So with all this, it shouldn’t come as much of a surprise that some things slip through the cracks occasionally.  This week, I managed to annoy the front office staff of my department because I was supposed to sign a form by a specific date and I went to sign it the day after the deadline.  The deadline was pretty much the same day we got the forms because of the end of the fiscal year.  Apparently they were looking for me on Tuesday to get this signature, but I had some other stuff to take care of on Tuesday and wasn’t around.  So when I talked to them on Wednesday I got comments like “No one ever knows where you are, you’re not around.”  And other annoyed comments.  At first I was embarrassed but then I realized a few things: 1) I’m a professor.  I don’t work for or report to the office staff.  and 2) It’s summer, which means the university isn’t paying me for my time.  Many people may not know this, but professors actually aren’t paid for the summer months unless we find our own money through grants.  So I feel like they can’t really fault me for not being around for a day, after all, I’m still working for the university over the summer without pay from them.  (I did have 1 month of pay from a grant, but 2 months are completely unpaid for me).

Perhaps part of the problem is imposter syndrome, and I certainly have some of that.  It probably doesn’t help that I am female and younger than both of our front office employees, by a decent margin.  In fact I’m younger than some of the graduate students, which can make it a bit awkward if I try to exercise my professorial authority.  Also, I am someone who is very easily embarrassed and I suffer from a high level of anxiety, for which I take medication but it’s still a problem for me.  So for now, as silly as it is, I’m avoiding the front office completely.

 

Things they don’t tell you: Professor edition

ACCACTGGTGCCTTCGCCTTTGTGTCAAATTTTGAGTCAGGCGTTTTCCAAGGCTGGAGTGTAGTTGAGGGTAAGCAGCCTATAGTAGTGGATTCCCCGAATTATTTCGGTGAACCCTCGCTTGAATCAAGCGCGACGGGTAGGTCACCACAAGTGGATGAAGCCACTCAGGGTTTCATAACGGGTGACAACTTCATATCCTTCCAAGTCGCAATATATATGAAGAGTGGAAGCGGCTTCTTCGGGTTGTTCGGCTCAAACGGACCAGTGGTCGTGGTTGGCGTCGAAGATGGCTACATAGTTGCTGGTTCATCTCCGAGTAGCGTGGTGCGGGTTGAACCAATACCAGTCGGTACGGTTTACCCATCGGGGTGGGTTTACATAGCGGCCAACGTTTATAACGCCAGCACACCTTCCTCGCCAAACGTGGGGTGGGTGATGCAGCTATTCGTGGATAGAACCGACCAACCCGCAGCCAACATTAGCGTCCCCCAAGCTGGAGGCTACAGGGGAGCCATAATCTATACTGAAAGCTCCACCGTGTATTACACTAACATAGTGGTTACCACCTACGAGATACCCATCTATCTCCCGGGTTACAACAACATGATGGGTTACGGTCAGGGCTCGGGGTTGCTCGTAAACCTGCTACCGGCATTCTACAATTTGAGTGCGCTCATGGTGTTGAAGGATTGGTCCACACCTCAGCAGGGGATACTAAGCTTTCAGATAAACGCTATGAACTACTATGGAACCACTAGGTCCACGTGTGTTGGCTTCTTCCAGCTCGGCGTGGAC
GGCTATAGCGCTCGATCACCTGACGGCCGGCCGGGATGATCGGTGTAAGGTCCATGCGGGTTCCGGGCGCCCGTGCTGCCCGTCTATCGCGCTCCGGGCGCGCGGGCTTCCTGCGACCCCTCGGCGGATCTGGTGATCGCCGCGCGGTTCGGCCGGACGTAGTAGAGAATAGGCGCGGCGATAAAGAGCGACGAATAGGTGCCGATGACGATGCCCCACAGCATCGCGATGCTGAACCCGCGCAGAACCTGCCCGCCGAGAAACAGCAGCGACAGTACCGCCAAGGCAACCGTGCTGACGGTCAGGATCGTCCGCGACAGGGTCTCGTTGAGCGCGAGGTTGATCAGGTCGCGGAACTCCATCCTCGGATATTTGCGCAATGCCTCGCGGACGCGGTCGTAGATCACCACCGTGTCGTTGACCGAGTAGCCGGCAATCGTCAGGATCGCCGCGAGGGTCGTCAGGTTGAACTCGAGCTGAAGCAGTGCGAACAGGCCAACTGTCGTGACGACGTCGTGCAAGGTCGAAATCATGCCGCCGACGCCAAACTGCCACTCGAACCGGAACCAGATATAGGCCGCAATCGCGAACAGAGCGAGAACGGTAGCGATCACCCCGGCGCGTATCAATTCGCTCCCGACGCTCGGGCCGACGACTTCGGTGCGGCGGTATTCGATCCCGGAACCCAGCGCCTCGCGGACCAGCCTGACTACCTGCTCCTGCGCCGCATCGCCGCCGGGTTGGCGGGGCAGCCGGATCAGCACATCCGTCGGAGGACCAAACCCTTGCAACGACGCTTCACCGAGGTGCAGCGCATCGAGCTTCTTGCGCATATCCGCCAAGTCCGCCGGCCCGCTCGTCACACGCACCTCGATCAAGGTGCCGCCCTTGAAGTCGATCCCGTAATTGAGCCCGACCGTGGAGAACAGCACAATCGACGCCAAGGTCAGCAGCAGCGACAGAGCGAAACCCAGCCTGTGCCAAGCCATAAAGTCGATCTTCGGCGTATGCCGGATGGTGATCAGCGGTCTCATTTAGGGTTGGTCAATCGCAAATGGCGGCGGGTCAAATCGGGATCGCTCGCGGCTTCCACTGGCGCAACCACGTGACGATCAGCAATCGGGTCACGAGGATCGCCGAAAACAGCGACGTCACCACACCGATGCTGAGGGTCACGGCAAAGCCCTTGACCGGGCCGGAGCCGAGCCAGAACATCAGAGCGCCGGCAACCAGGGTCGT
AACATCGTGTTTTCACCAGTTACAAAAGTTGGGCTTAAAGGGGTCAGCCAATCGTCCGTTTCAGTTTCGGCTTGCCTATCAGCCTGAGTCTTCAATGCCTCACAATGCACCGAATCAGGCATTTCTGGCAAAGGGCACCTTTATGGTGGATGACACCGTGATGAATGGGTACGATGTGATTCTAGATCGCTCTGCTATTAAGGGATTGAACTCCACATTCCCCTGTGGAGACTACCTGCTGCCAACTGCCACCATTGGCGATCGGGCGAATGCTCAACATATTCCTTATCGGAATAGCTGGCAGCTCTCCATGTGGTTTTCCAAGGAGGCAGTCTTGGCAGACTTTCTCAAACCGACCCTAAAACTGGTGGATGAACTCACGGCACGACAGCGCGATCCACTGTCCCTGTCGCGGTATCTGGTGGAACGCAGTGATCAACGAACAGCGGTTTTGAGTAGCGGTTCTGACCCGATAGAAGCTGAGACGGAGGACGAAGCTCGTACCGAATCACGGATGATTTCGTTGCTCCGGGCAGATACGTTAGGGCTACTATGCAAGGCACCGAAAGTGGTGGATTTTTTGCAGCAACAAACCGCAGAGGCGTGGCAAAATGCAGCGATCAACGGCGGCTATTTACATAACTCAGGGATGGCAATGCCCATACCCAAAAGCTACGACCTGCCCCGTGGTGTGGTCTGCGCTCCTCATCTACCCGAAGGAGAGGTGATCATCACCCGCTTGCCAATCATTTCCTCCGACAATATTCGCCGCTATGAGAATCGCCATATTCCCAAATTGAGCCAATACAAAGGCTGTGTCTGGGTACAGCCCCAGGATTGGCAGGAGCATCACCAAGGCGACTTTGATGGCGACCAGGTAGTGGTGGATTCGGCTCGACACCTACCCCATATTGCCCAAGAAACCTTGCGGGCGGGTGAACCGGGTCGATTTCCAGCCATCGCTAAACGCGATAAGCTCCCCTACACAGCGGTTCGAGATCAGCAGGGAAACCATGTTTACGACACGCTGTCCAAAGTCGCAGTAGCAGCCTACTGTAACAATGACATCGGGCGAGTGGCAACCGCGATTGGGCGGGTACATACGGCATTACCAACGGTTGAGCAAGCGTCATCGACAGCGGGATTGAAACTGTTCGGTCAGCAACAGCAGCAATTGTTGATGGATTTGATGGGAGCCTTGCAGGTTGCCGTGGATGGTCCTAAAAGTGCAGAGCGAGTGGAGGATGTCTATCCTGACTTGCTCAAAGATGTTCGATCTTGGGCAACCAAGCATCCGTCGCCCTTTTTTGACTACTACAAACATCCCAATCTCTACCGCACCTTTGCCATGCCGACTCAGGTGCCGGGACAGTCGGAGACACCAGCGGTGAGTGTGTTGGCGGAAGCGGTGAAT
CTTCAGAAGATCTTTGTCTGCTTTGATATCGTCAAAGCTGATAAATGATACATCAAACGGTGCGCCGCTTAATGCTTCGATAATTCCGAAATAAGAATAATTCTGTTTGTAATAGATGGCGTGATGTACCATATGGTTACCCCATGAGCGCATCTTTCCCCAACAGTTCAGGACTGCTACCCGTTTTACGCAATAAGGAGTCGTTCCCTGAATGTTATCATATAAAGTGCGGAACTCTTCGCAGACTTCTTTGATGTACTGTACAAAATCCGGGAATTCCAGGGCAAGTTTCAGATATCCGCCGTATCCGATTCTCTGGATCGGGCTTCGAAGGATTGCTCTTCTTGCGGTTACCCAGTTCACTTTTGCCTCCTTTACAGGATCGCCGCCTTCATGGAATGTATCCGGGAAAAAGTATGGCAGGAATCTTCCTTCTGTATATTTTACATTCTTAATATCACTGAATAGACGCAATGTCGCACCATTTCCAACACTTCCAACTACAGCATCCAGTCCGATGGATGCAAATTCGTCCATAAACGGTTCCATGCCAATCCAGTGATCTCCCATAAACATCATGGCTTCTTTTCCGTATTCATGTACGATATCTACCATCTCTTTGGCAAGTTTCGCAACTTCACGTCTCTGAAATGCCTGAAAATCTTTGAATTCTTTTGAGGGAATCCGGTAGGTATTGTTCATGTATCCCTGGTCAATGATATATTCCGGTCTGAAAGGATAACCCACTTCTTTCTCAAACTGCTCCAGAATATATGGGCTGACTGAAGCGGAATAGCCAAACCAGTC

My route into an academic career was fairly straightforward.  I got a bachelor’s degree (3.5 years).  I went to graduate school and got a PhD (5.25 years).  I did a postdoc (2 years).  Total years of post-high school training: 10.75.  And yet, almost all of that training focused on either learning new things, and/or performing research to discover new things.

It turns out of course that a professor’s job is a lot more than learning new things and doing research.  In fact, the large majority of a professor’s time is spent doing neither of these things.  So what are we doing?  The obvious answer is teaching, and during the academic year, teaching and preparing to teach does take up a lot of time.  Other duties include writing grant proposals to obtain research funds, advising graduate students, providing peer review services for journals and funding agencies, and lots of administrative and related duties (such as various types of committee service).  With the exception of a tiny amount of grant writing experience, and 2 quarters of TA experience (mainly grading), none of my training prepared me for all these job duties that actually comprise the majority of my job.  Certainly I have next to no training in managing all these competing duties.